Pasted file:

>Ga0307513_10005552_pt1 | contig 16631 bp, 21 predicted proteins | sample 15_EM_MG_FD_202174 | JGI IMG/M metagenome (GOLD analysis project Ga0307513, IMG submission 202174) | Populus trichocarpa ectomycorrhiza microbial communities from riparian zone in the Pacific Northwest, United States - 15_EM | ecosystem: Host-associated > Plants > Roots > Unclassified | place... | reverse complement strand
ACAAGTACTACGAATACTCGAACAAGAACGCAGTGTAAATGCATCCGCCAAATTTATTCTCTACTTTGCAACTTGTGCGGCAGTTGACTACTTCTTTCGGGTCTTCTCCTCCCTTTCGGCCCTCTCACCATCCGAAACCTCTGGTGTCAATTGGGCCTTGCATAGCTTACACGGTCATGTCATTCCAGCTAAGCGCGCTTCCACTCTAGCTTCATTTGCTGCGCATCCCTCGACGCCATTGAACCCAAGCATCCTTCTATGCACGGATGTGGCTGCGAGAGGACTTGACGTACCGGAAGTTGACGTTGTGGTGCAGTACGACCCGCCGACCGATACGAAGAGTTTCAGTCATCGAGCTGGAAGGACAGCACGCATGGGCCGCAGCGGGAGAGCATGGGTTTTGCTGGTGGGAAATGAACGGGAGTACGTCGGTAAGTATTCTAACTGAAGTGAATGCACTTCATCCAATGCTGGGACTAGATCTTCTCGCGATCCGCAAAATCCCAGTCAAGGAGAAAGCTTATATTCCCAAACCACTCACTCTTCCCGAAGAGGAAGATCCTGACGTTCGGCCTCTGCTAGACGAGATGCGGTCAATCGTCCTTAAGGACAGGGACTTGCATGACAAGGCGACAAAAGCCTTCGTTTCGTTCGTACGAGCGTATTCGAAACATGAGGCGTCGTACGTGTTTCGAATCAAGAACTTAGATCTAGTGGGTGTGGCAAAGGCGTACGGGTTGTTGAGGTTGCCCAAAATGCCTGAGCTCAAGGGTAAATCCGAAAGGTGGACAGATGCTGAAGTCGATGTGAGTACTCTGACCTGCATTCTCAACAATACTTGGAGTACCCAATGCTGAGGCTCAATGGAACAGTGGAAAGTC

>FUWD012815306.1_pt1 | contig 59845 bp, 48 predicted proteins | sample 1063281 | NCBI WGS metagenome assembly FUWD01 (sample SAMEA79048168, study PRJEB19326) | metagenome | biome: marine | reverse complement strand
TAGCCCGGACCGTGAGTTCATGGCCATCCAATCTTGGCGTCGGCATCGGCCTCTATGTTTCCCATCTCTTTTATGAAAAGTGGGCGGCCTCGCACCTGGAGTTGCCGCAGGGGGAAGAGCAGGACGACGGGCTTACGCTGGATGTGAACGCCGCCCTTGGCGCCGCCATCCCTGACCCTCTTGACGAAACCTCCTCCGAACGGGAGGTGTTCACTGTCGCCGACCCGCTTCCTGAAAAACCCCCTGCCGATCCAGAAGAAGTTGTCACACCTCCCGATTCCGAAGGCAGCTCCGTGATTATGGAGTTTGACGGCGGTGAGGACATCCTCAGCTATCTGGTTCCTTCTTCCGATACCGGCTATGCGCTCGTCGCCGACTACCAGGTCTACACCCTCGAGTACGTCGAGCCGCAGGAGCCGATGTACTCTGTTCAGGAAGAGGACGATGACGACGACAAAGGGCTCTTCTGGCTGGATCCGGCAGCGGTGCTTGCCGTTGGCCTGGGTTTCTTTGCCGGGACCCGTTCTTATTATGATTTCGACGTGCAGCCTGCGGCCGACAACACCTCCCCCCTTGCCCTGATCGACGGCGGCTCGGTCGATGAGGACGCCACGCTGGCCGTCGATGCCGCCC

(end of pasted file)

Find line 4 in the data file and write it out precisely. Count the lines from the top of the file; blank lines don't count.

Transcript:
TAGCCCGGACCGTGAGTTCATGGCCATCCAATCTTGGCGTCGGCATCGGCCTCTATGTTTCCCATCTCTTTTATGAAAAGTGGGCGGCCTCGCACCTGGAGTTGCCGCAGGGGGAAGAGCAGGACGACGGGCTTACGCTGGATGTGAACGCCGCCCTTGGCGCCGCCATCCCTGACCCTCTTGACGAAACCTCCTCCGAACGGGAGGTGTTCACTGTCGCCGACCCGCTTCCTGAAAAACCCCCTGCCGATCCAGAAGAAGTTGTCACACCTCCCGATTCCGAAGGCAGCTCCGTGATTATGGAGTTTGACGGCGGTGAGGACATCCTCAGCTATCTGGTTCCTTCTTCCGATACCGGCTATGCGCTCGTCGCCGACTACCAGGTCTACACCCTCGAGTACGTCGAGCCGCAGGAGCCGATGTACTCTGTTCAGGAAGAGGACGATGACGACGACAAAGGGCTCTTCTGGCTGGATCCGGCAGCGGTGCTTGCCGTTGGCCTGGGTTTCTTTGCCGGGACCCGTTCTTATTATGATTTCGACGTGCAGCCTGCGGCCGACAACACCTCCCCCCTTGCCCTGATCGACGGCGGCTCGGTCGATGAGGACGCCACGCTGGCCGTCGATGCCGCCC